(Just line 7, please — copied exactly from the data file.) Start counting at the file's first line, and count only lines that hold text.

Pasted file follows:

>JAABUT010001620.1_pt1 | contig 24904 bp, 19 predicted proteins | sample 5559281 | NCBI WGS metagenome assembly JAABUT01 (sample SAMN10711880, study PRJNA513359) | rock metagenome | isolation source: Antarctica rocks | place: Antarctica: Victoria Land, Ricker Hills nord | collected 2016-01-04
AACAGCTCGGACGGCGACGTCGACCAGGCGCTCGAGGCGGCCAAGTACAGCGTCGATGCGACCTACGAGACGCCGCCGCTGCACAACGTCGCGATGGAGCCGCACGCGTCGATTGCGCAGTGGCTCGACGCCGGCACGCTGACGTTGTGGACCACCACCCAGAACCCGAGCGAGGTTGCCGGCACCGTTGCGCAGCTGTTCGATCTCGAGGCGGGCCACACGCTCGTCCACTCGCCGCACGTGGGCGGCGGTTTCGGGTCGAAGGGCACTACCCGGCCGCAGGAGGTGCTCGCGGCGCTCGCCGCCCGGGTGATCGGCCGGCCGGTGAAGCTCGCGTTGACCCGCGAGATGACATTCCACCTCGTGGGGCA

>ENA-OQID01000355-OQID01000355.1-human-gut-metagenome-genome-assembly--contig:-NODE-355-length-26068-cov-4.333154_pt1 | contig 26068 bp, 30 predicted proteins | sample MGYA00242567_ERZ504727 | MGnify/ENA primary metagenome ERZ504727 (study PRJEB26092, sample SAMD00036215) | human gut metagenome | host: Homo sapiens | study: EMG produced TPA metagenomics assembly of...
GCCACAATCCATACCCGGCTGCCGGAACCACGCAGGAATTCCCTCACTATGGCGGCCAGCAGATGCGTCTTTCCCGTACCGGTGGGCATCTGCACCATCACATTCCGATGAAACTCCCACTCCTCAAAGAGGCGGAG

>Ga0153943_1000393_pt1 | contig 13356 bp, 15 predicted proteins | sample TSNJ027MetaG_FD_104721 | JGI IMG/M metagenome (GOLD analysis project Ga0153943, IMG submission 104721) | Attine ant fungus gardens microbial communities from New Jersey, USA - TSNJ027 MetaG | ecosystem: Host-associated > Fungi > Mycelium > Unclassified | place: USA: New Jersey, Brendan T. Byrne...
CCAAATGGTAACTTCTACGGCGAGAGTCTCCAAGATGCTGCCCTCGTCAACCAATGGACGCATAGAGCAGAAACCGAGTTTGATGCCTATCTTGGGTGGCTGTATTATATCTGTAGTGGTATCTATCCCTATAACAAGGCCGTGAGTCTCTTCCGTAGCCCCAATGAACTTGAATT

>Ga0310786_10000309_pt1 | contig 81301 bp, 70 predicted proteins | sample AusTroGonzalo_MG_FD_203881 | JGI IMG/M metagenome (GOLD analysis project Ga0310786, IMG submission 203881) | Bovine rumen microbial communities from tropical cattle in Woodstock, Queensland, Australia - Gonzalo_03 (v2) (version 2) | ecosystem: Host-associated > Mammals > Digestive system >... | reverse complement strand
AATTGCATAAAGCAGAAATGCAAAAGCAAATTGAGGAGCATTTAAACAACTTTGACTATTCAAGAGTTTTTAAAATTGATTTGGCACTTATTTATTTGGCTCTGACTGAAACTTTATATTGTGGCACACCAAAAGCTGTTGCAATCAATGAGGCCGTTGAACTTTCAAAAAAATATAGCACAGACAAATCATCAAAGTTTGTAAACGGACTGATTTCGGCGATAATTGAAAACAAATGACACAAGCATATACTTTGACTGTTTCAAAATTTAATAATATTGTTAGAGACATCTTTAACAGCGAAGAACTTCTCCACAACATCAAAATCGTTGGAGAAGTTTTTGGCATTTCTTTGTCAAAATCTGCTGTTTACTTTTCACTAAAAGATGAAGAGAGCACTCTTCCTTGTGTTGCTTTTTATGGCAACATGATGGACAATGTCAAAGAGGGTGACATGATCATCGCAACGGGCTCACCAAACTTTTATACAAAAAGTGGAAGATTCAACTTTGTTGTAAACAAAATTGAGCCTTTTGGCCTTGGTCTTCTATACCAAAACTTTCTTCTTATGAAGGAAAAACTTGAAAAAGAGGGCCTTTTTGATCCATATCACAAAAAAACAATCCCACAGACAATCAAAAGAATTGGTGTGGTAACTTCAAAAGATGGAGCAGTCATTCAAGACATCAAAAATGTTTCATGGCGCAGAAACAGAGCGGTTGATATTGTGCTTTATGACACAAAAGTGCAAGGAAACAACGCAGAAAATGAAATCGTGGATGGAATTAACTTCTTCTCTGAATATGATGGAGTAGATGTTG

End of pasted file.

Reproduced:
>Ga0310786_10000309_pt1 | contig 81301 bp, 70 predicted proteins | sample AusTroGonzalo_MG_FD_203881 | JGI IMG/M metagenome (GOLD analysis project Ga0310786, IMG submission 203881) | Bovine rumen microbial communities from tropical cattle in Woodstock, Queensland, Australia - Gonzalo_03 (v2) (version 2) | ecosystem: Host-associated > Mammals > Digestive system >... | reverse complement strand